As a domestic violence worker I get extremely frustrated with the system that lets women down, but I take heart in the strength and resilience of the women I work with who are managing violence from their partner or ex-partner. As is widely understood in the DV sector and in the DV literature, these women are not victims and are not without agency. They are risk assessing, decision-making and safety planning every day of their lives in order to protect their children and themselves. Our role as workers is to support them with their safety plans, enhance them if possible, and facilitate access to further support.
The female blogger identifies her relationship as emotionally abusive. I don’t know if she classes it as domestic violence, all I know is I have clients who tell me stories similar to hers every day. And it is clear from her post that she is safety planning, though it may look to the untrained eye like indecision, inaction, or as she herself puts it “weakness”.
The difference to me between other accounts I have read and the one I read today is that the women in the other accounts are now safe(r). They are no longer in the relationship with the abusive person. They are recounting their experience from a position of greater safety, and are no longer under the control of the perpetrator.
This got me thinking about the implications and complexities of publishing an account of experiencing an abusive relationship when you are still in it. In this day and age of the Internet, the modus operandi of DV perpetrators is evolving and growing ever more sophisticated. Too often I have seen in my work women being stalked and harassed on Facebook, and it is not unknown these days for police to serve restraining orders on perpetrators online. Only this week an app was taken down after outrage about the way it facilitated stalking and harassment and placed women in grave danger. Then there are the cases I have heard of where Facebook accounts and other online material become evidence in hearings for domestic violence and Family Court matters. For these reasons and others I have not named the blogger here, nor provided a link to her blog, nor simply added a reply to her blog telling her I’m concerned for her safety.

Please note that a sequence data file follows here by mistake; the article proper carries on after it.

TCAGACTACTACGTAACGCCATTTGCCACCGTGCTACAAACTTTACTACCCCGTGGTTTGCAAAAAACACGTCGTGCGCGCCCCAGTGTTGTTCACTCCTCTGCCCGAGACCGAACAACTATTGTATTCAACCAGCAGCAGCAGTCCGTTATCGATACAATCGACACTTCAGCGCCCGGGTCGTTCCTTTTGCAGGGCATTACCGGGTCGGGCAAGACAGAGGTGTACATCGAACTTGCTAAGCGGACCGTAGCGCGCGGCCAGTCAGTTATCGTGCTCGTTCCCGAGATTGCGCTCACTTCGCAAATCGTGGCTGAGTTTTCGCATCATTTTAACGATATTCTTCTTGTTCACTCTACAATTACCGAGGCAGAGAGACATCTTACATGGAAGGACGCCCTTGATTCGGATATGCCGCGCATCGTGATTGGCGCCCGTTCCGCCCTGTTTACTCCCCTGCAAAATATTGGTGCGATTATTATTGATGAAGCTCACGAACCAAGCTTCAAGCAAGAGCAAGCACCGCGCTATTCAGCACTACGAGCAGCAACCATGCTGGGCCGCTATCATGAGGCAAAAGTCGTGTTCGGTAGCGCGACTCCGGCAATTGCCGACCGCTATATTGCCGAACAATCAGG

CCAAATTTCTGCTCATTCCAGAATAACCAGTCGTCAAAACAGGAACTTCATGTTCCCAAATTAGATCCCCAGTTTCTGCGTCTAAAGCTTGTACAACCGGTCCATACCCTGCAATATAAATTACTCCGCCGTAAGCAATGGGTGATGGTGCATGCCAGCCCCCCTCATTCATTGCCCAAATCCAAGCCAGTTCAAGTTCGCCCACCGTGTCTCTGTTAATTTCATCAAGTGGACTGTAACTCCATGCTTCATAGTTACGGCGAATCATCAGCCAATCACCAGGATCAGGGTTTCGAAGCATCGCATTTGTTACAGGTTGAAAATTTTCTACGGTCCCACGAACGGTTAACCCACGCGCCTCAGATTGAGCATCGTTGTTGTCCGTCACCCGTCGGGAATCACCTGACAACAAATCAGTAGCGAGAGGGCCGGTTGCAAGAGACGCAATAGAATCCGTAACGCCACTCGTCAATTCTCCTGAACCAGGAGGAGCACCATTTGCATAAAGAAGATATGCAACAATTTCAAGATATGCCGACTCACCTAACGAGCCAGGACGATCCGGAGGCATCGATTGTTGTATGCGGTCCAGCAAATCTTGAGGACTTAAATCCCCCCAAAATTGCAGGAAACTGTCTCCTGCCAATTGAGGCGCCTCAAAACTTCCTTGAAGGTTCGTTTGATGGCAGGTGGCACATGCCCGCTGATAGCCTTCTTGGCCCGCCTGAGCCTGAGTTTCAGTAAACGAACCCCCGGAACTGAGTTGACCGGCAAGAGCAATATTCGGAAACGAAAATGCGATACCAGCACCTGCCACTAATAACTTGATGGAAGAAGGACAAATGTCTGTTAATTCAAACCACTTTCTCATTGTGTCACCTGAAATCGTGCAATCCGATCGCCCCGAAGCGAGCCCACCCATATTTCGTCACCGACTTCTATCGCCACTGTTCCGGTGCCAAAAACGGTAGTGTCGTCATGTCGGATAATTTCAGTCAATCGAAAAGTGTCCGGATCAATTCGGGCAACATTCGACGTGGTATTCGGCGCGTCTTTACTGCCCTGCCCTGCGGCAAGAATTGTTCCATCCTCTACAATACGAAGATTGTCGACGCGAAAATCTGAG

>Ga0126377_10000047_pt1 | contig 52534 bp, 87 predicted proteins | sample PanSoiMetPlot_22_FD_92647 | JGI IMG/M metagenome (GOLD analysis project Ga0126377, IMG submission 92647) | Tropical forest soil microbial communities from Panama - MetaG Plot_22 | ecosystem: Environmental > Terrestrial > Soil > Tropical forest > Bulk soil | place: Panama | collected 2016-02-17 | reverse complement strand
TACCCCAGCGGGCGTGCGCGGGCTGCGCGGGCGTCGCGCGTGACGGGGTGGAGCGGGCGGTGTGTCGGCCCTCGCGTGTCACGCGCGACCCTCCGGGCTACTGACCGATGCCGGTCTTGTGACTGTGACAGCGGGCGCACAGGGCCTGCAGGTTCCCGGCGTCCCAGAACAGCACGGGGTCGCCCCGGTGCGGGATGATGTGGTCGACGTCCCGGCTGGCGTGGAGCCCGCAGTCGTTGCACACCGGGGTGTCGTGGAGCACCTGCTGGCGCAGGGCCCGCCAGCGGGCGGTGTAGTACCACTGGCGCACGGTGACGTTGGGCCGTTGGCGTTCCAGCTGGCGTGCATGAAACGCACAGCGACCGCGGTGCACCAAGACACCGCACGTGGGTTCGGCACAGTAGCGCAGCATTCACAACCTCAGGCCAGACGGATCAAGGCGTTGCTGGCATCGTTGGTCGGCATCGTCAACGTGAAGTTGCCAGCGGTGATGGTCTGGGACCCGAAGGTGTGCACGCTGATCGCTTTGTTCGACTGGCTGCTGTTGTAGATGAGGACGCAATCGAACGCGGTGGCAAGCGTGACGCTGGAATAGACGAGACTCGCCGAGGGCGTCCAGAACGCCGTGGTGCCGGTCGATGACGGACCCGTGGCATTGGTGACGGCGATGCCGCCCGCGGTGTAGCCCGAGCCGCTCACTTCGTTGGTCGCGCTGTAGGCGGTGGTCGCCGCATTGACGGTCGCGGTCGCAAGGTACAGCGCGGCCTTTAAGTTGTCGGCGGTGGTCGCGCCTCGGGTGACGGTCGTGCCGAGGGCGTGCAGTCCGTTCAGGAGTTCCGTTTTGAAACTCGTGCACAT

But what really concerns me here is the thought that if a woman publicly publishes information about an abusive relationship that she is still in, it is not only supportive and understanding fellow women who are going to read her story. It is not even the unsupportive and even antagonistic doubters of domestic violence that I am worried about. It is the thought that the person who is trying to control her, her abuser, will be reading her story (and you can bet they will be). Often clients tell me that they used to be in an abusive relationship and now their new partner has just started being abusive. But they were so caring and wonderful at the beginning, so much so that the woman told them all about her previous experiences of abuse, only to find that the new partner then uses their story against them when he needs to exert control over them. One that stands out, and which I’m sure is not uncommon, is the woman whose new partner would bring up her past rape as a way of humiliating, abusing, re-traumatising and controlling her whenever he felt the need.
Another way of looking at this is when women try (very reasonably) to reason with their abusive partners. I remember trying this. If I can just explain myself properly, I thought, he will understand what I mean and he will treat me better. It took me a long time to realise that it was impossible to reason with this man and that by attempting to, I was virtually giving him a map of my vulnerabilities around which he could hone his abusive tactics. Is publishing an account of an abusive relationship that you are still in a similar risk as this? It’s baring your soul, your thought process, indeed, your safety plan, to everyone, including, potentially, the very person against whom you are trying to protect yourself.